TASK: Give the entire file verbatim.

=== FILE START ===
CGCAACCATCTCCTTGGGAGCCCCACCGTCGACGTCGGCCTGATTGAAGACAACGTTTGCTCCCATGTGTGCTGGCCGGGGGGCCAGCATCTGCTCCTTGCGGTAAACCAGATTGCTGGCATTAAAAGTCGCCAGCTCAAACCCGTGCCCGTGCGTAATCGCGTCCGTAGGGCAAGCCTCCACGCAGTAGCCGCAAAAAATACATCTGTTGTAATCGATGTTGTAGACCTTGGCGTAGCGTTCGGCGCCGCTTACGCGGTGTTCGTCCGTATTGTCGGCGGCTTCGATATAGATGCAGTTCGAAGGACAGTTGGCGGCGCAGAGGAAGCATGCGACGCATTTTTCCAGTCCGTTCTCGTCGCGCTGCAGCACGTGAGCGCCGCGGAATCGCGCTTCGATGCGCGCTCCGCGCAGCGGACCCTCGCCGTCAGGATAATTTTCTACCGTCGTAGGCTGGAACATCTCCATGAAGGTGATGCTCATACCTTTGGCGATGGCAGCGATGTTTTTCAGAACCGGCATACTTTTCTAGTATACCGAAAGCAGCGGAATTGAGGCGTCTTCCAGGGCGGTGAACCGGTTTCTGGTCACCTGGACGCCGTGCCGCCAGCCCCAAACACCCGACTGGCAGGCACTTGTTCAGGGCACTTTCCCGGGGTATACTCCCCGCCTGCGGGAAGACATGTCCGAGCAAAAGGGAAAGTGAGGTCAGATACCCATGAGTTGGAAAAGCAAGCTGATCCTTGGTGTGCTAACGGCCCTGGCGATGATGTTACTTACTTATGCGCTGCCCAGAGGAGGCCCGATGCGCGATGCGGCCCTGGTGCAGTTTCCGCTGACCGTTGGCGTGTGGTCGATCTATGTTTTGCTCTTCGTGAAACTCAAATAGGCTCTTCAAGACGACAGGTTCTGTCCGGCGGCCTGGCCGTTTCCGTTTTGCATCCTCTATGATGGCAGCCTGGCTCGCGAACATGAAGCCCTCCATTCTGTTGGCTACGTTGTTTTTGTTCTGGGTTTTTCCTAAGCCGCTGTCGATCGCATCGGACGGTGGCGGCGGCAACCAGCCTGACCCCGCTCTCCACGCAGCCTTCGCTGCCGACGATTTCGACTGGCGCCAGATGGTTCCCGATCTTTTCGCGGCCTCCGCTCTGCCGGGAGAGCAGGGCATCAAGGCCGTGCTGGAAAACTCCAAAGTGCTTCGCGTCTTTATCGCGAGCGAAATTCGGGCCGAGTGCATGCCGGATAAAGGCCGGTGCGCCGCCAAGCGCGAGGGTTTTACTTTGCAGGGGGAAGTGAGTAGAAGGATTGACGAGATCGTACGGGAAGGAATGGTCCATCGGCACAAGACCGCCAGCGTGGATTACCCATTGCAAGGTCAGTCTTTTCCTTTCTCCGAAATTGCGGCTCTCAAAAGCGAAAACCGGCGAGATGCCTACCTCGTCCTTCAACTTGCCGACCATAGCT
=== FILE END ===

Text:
CGCAACCATCTCCTTGGGAGCCCCACCGTCGACGTCGGCCTGATTGAAGACAACGTTTGCTCCCATGTGTGCTGGCCGGGGGGCCAGCATCTGCTCCTTGCGGTAAACCAGATTGCTGGCATTAAAAGTCGCCAGCTCAAACCCGTGCCCGTGCGTAATCGCGTCCGTAGGGCAAGCCTCCACGCAGTAGCCGCAAAAAATACATCTGTTGTAATCGATGTTGTAGACCTTGGCGTAGCGTTCGGCGCCGCTTACGCGGTGTTCGTCCGTATTGTCGGCGGCTTCGATATAGATGCAGTTCGAAGGACAGTTGGCGGCGCAGAGGAAGCATGCGACGCATTTTTCCAGTCCGTTCTCGTCGCGCTGCAGCACGTGAGCGCCGCGGAATCGCGCTTCGATGCGCGCTCCGCGCAGCGGACCCTCGCCGTCAGGATAATTTTCTACCGTCGTAGGCTGGAACATCTCCATGAAGGTGATGCTCATACCTTTGGCGATGGCAGCGATGTTTTTCAGAACCGGCATACTTTTCTAGTATACCGAAAGCAGCGGAATTGAGGCGTCTTCCAGGGCGGTGAACCGGTTTCTGGTCACCTGGACGCCGTGCCGCCAGCCCCAAACACCCGACTGGCAGGCACTTGTTCAGGGCACTTTCCCGGGGTATACTCCCCGCCTGCGGGAAGACATGTCCGAGCAAAAGGGAAAGTGAGGTCAGATACCCATGAGTTGGAAAAGCAAGCTGATCCTTGGTGTGCTAACGGCCCTGGCGATGATGTTACTTACTTATGCGCTGCCCAGAGGAGGCCCGATGCGCGATGCGGCCCTGGTGCAGTTTCCGCTGACCGTTGGCGTGTGGTCGATCTATGTTTTGCTCTTCGTGAAACTCAAATAGGCTCTTCAAGACGACAGGTTCTGTCCGGCGGCCTGGCCGTTTCCGTTTTGCATCCTCTATGATGGCAGCCTGGCTCGCGAACATGAAGCCCTCCATTCTGTTGGCTACGTTGTTTTTGTTCTGGGTTTTTCCTAAGCCGCTGTCGATCGCATCGGACGGTGGCGGCGGCAACCAGCCTGACCCCGCTCTCCACGCAGCCTTCGCTGCCGACGATTTCGACTGGCGCCAGATGGTTCCCGATCTTTTCGCGGCCTCCGCTCTGCCGGGAGAGCAGGGCATCAAGGCCGTGCTGGAAAACTCCAAAGTGCTTCGCGTCTTTATCGCGAGCGAAATTCGGGCCGAGTGCATGCCGGATAAAGGCCGGTGCGCCGCCAAGCGCGAGGGTTTTACTTTGCAGGGGGAAGTGAGTAGAAGGATTGACGAGATCGTACGGGAAGGAATGGTCCATCGGCACAAGACCGCCAGCGTGGATTACCCATTGCAAGGTCAGTCTTTTCCTTTCTCCGAAATTGCGGCTCTCAAAAGCGAAAACCGGCGAGATGCCTACCTCGTCCTTCAACTTGCCGACCATAGCT